September 29, 2000
Special to Nunatsiaq News
KUUJJUAQ When Kuujjuaqs favourite rock band, Angava, was invited to perform at the second annual Nipiaa rock festival in Aasiat, Greenland, September 6-9, it provided the perfect occasion for delegates from Aasiats twin city, Kuujjuaq, to visit.
The 28 members of the Kuujjuaq delegation, representing various committees, organizations and groups, were received by the residents of Aasiat with remarkable hospitality and treated as privileged visitors for the length of their stay. Most of the delegates stayed as guests in private homes.
Aasiat, with a population of around 3,800, is known as the town of whales. Its situated on the west coast of Greenland, and was brimming with visitors who had arrived for the rock festival.
The festival, organized by Peter Olsen and Peter Gedionsen, was a huge success, and the local concert hall rocked to the music of Greenlandic bands Sissesoq and Kallat who performed along side rock bands from Iceland and Denmark.
Angavas members, Ben Watt, Derek Tagoona, Willis Tagoona and Fred Parsons, were frequently mobbed by fans with requests for autographs and photos.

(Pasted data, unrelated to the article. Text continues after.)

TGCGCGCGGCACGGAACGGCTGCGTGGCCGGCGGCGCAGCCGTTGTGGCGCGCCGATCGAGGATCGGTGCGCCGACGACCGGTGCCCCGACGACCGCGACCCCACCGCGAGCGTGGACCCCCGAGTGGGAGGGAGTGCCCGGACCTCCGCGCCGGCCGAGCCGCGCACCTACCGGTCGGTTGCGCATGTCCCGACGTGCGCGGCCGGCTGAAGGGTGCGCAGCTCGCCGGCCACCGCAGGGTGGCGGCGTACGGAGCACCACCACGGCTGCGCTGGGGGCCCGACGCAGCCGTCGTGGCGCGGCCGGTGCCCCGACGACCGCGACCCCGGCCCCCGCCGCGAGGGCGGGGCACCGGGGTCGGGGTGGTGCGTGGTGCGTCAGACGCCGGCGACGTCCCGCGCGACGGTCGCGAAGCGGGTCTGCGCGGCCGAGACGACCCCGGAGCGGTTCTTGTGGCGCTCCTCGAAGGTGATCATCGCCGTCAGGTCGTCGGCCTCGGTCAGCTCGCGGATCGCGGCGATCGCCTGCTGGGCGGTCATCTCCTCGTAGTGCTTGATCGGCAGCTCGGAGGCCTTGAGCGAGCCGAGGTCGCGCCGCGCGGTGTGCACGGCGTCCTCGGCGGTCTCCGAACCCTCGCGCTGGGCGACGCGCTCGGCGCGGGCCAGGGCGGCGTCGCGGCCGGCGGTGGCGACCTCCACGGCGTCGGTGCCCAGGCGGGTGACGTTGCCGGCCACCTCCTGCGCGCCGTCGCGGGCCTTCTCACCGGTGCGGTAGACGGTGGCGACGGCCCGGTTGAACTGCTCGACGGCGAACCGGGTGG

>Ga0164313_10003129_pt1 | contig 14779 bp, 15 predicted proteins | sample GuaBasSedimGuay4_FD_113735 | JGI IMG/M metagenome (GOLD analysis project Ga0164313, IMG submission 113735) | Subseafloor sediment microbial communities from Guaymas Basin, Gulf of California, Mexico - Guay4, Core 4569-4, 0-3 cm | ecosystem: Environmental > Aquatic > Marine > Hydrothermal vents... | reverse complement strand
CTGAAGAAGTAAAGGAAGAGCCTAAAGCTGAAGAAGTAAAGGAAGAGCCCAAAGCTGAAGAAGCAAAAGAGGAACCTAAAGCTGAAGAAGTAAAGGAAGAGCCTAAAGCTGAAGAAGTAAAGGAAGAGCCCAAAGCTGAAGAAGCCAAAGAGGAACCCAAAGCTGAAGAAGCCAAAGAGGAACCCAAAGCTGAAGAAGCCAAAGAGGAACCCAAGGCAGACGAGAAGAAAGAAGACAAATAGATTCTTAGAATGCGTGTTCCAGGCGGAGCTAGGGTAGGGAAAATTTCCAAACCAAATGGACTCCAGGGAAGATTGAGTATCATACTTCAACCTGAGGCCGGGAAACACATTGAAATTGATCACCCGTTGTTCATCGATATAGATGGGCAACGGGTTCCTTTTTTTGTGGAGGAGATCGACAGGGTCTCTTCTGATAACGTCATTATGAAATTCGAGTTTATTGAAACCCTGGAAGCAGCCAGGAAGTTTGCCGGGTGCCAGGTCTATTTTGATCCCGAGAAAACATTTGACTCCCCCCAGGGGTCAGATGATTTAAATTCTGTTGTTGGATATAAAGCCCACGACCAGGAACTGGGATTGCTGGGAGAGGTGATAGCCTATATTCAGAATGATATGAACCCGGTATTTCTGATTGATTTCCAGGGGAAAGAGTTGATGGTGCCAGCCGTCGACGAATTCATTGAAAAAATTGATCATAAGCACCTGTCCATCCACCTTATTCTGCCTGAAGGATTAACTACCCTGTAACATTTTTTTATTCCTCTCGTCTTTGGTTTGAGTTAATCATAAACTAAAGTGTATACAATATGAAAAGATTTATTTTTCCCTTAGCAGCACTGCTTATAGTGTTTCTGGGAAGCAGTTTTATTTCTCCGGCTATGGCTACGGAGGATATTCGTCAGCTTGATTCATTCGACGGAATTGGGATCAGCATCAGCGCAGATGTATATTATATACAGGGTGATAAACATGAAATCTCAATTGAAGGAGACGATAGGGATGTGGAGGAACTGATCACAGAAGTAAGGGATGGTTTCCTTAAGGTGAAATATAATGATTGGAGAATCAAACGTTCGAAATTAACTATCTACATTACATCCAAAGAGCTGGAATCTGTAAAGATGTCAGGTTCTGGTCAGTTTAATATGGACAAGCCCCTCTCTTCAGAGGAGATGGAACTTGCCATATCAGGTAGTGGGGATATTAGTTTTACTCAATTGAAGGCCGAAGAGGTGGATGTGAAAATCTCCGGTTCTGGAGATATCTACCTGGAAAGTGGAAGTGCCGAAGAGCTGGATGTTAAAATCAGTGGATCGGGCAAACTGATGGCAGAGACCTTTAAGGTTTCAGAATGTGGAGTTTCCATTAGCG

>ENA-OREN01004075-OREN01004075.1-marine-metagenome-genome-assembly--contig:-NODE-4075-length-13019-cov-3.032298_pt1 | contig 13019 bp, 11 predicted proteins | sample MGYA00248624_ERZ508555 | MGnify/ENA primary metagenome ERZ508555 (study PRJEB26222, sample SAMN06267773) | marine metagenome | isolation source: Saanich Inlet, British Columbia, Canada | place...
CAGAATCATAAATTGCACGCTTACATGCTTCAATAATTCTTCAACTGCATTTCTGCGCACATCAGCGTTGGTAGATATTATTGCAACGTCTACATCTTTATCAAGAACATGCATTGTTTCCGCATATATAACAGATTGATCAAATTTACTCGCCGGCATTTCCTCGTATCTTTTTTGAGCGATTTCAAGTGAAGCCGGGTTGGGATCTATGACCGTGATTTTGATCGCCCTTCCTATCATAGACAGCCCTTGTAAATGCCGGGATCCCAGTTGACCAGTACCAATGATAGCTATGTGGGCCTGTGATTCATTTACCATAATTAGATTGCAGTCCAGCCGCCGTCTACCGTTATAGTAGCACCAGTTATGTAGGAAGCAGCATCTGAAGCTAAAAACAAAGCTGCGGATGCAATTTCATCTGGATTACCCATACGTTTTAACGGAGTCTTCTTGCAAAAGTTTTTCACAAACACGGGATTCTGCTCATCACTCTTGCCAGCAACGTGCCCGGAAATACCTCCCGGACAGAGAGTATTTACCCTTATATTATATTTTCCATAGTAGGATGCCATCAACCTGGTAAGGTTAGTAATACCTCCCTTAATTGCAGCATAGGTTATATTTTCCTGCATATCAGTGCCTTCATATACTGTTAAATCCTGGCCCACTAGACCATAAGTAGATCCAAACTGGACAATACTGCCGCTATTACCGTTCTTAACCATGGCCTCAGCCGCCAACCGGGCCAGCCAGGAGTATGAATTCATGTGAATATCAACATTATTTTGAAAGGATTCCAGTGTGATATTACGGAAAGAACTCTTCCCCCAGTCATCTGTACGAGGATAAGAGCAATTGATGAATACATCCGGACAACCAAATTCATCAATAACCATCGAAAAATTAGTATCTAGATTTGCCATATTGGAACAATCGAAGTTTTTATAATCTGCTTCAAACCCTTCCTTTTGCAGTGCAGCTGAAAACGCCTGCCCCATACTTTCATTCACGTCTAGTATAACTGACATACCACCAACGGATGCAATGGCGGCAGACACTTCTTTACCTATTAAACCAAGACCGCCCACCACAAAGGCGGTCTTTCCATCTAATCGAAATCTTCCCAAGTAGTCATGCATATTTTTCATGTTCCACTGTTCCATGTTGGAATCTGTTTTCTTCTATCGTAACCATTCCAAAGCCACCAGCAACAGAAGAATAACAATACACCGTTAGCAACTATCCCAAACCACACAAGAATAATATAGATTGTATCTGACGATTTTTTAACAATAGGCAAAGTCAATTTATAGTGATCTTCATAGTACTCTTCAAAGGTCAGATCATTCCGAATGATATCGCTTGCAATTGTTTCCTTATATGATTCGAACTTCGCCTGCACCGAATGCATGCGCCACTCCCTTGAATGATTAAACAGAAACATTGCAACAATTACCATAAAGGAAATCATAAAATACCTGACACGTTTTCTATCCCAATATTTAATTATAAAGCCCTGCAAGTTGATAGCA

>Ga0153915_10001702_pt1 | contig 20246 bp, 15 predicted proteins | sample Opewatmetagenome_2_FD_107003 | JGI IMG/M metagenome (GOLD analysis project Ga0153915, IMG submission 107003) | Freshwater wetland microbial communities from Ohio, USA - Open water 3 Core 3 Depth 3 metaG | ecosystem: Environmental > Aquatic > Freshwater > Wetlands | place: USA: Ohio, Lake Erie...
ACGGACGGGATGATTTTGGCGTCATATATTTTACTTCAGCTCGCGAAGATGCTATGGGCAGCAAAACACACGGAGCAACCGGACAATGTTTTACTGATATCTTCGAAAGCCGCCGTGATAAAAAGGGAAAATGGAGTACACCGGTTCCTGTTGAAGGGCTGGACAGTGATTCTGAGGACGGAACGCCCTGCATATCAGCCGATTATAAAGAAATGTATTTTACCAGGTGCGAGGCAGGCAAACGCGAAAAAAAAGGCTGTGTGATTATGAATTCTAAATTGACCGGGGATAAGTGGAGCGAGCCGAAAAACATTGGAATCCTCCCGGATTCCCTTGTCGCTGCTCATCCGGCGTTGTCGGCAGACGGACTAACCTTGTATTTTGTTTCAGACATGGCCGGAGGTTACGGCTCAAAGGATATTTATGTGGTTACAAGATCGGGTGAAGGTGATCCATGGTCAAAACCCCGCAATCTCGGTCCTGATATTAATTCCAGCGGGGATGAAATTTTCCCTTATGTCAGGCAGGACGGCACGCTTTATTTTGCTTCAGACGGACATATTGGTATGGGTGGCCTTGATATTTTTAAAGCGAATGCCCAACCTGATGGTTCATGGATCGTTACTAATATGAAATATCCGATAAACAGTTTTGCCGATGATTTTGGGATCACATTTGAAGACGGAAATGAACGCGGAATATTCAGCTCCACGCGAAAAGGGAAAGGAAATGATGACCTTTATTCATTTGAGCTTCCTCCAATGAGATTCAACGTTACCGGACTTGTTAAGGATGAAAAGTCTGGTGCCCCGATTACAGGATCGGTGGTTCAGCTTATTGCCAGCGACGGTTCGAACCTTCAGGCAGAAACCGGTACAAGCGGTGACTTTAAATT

Kuujjuaq delegates spent their evenings at the rock concert, and their days were filled with activities organized by the Aasiat Tourist Service. The delegates were treated to a city walking tour, a kayaking excursion and visits to neighbouring communities.
In one of these communities, Akunnaq, there were no roads or vehicles, although there were plenty of dogs. There were only 18 students attending the school. The bathroom facilities consisted only of honeybuckets, but the students had Internet access and theyll soon have their own home page.
Johnny Adams, the chairman of the Kativik Regional Government, spearheaded the organization of a feast featuring Nunavik country food for the Aasiat hosts.
Much laughing and dancing took place as the hosts were introduced to Kuujjuaq-style games and entertainment by Kuujjuaq performers Edward May, Edward Sinuupa and Simiunie Berthe.
"Kuujjuammiut are always smiling," remarked Aasiat residents.
On Sept. 10, a very happy, tired delegation returned home to Kuujjuaq from what is hoped to be the first of many successful exchanges between the twin cities.